About THAT Grey’s Anatomy Episode

*Spoiler Alert: If you didn’t watch S11 E21, or still don’t know what happened, save the link and come back later*

The thing that resonated with me the most from THAT Grey’s Anatomy episode, which was appropriately titled “How to Save a Life” is the quote:

“I’m going to die because these doctors weren’t properly trained”.

It was like a slap to the face; sharp, painful, and very very real.

As Fai said:

“It made me realize the importance of doing things right, taking your job seriously and following the guidelines; because they are there for a reason.
It makes your realize that you are saving the lives of people who mean the world to someone.
And it made me realize that if loosing this man on TV was this hurtful, I can’t begin to imagine how I would feel loosing someone I love in reality”

It is something we see almost every day! How small things snow-ball into catastrophes, things that could be avoided with proper training and precautions, with some care and attention..
As much as I hated what happened, though I was expecting it, I appreciate the lesson in the story, I hope others do too, as I begin to see -or maybe just recognize- how negligence happen.

I also appreciate taking a doctor across the imaginary line to assume the role of the patient, helpless, weak, and unable to communicate. A reminder that doctors are humans too, they get hurt, no matter how good or bad they are, even on TV, and they die too.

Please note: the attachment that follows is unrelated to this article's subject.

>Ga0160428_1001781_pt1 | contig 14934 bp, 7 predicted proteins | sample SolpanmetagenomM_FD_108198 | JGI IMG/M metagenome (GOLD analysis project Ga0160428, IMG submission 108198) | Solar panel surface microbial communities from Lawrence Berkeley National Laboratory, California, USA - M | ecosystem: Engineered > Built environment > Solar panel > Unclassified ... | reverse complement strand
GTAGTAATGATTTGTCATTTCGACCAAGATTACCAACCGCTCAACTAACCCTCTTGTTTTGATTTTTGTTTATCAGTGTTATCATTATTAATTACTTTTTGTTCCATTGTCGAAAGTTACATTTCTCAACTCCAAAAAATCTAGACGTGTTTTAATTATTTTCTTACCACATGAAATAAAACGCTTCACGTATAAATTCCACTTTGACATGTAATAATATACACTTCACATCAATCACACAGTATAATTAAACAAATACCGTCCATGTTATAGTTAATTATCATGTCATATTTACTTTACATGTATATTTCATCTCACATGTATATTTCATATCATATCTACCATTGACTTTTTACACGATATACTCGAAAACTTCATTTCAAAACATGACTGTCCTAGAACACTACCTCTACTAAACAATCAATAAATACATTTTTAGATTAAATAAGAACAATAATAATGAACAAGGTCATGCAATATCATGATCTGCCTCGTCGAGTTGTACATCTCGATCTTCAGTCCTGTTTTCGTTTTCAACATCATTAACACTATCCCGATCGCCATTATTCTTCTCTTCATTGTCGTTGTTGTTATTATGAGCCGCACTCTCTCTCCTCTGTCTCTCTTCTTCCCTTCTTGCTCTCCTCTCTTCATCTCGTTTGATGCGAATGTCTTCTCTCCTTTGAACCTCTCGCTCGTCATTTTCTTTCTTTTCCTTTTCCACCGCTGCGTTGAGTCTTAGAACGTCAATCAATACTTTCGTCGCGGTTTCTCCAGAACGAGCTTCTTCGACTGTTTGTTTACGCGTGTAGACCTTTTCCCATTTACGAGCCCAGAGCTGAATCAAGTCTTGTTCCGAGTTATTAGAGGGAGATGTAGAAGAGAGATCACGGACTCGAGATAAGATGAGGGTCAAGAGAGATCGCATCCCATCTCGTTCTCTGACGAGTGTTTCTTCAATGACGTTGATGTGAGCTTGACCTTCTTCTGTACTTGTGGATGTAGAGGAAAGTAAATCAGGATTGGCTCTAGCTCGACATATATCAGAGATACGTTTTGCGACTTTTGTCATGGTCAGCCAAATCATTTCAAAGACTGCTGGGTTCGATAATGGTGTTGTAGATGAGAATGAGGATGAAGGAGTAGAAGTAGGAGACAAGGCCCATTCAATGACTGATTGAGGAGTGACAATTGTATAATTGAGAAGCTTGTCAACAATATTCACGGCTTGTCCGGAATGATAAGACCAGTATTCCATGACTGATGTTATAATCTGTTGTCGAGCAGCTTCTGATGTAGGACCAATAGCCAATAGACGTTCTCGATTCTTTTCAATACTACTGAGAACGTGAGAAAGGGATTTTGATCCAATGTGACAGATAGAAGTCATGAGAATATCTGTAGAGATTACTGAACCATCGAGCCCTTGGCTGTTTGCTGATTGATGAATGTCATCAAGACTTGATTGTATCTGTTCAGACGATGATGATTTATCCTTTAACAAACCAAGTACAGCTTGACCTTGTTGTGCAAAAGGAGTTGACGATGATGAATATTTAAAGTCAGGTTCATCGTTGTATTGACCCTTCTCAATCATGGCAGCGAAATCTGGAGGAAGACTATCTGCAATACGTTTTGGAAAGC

A nod of respect to Merdeith’s quote:

“He was your One. Every patient you treat, you are going to see his face and remember he was The One who died on your watch. He will haunt you! The hard ones always do, and it only takes that One. For that one will make you work harder, and they make you better, or they make you quit!”

Though it doesn’t take the death of the patient to make them memorable, every patient is memorable in their own way, but it hits you hard when one of your patients dies. Remember? Doctors are humans too, they feel loss, sadness, and grief, even if they tough it out, it is still there. 

The death of a beloved TV character brought sadness and tears to many eyes. Crying over a TV character may seem silly to some and no fun, but crying over real patients would be much much worse.. 

I hope I never have to be the one feeling sorry for not doing enough, or caring enough, or acting as I should..


About Afnan Amer

A Medical Intern who likes to think of herself as curious, ambitious, and a Book worm with interest in documentaries and dependence To-Do lists. A believer in social responsibility and the volunteering culture. You were not taught how to talk to remain silent!
هذا المنشور نشر في Thoughts وكلماته الدلالية , . حفظ الرابط الثابت.

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